The Mad Biologist’s Rules of Bioinformatics

Just some random observations, most of them snarky, that I’ve made over the last decade:

1. The server will always go down when you need it the most. Pretty self-explanatory.

2. The documentation is always no more than 95 percent complete. Unfortunately, using software is like running a mararthon: you have to complete it all or it doesn’t really count. A little known fact: if someone, by accident, does write complete documentation, the universe in mysterious ways conspires to undo it, or even add false information.

3. Inevitably, you will delete something you wish you had not. Once you accept this, you can move to the next step of recovery.

4. The most important thing you must know is when you are climbing out of the hole and when you are digging it deeper. I’m serious about this one. Not only can this be frustrating, but digging deeper can be catastrophic, not only for you, but for anyone who shares resources with you. “Oops. Just wiped the entire server.” Not a good way to make friends. Speaking of friends…

5. You will have to ask a lot of questions, especially when you’re starting. If you made it through graduate school, you’re probably used to being very independent and puzzling it out eventually. You’ll still have to do that, but remember the hole. Sometimes, you just have to ask.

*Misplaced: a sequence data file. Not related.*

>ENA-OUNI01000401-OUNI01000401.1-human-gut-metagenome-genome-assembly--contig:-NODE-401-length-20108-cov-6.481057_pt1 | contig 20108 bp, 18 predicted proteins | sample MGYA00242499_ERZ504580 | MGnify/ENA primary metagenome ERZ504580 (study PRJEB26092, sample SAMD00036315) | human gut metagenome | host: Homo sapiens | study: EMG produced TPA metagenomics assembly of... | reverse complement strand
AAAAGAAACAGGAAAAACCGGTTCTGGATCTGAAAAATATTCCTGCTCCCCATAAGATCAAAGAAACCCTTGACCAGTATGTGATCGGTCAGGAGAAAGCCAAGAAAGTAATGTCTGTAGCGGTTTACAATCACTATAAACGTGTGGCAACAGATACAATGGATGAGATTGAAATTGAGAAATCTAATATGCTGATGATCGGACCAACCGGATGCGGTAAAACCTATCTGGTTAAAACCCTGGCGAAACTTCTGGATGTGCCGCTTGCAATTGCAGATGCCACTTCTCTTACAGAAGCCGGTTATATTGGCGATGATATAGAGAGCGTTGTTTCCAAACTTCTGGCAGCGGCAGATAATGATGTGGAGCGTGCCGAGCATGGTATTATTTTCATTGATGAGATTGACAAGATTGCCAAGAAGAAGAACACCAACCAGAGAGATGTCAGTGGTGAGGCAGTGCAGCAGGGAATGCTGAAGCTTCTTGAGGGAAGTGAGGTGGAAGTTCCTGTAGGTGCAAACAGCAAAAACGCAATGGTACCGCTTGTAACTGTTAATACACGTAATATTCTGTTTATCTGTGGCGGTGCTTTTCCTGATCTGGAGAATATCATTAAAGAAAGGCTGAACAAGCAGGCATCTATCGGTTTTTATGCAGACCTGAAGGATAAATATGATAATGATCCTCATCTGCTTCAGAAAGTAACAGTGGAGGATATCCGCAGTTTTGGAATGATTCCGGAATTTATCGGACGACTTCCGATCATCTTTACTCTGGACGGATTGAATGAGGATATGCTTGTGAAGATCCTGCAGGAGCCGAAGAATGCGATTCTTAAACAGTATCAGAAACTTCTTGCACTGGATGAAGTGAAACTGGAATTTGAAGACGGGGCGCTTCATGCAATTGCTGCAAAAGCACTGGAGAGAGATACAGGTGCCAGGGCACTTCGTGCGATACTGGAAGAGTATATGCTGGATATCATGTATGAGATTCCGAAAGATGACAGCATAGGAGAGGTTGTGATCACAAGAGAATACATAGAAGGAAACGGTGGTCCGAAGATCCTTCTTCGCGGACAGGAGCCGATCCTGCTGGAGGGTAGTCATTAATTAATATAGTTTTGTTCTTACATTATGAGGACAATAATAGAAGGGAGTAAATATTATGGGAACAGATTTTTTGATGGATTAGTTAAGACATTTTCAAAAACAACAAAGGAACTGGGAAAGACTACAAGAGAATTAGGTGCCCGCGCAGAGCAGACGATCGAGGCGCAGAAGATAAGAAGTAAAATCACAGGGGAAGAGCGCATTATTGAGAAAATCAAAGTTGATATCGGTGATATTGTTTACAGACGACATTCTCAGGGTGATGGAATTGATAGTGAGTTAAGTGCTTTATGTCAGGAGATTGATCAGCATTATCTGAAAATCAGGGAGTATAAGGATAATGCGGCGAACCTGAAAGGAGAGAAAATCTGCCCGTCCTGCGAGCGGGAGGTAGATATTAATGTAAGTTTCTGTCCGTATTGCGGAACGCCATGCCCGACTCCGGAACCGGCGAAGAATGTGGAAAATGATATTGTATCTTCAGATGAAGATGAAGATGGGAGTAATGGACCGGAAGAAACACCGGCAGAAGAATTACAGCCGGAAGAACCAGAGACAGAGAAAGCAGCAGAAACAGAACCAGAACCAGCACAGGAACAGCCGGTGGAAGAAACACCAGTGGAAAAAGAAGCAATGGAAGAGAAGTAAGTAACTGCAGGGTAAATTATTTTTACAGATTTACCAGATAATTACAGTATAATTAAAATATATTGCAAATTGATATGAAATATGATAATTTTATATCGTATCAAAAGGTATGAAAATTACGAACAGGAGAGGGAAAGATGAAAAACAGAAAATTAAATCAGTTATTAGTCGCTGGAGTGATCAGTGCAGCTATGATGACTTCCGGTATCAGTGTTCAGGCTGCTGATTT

6. Bioinformatics will make you feel stupid. Daily, if not hourly. So be nice to people who ask questions (also see #2): time was, you had no idea what the hell you were doing either.

7. It will always take longer than expected. Don’t delude yourself.

Why do we do this again?

This entry was posted in Bioinformatics. Bookmark the permalink.

4 Responses to The Mad Biologist’s Rules of Bioinformatics

  1. someonesomewhere says:

    You should become a botanist and go search for new plants in the jungle.
    The jungle really likes computers and shows it by eating your laptop.
    So no worries about crashing servers. 😛

  2. Crprod says:

    For your first point, servers will often fail in such a way that they appear fine in every test that the sysadmin throws at it, but they are not functioning for remote users. That’s how my replacement and I spent my last day at work before retiring.
    Servers can also fail from vendor-supplied and maintained software. I had a security incident from that. I also had a web server where the vendor supplied and configured the content management software. The configuration file for the Windows service that ran that software had become corrupted since the previous monthly reboot after MS updates. With the help of the vendor, that was an easy fix.

  3. TheBrummell says:

    Most (all?) of these can be generalized to any scientific pursuit – especially, ESPECIALLY number 4.

    Thanks, I needed that. There’s a kink in my neck, but I can’t tell if it’s from staring down at the bottom of the hole or staring up at the top while trying to figure out how to get there….

  4. Robert L Bell says:

    Lest people think you are exaggerating, a friend once took down the entire IBM Supercomputer Center when he borrowed a script and discovered that their flavor of UNIX interpreted “cd; rm */*” differently than ours did. The admins were delirious when they learned that it was just Stressman Strikes Again! rather than another full on assault by the Romanians.

Comments are closed.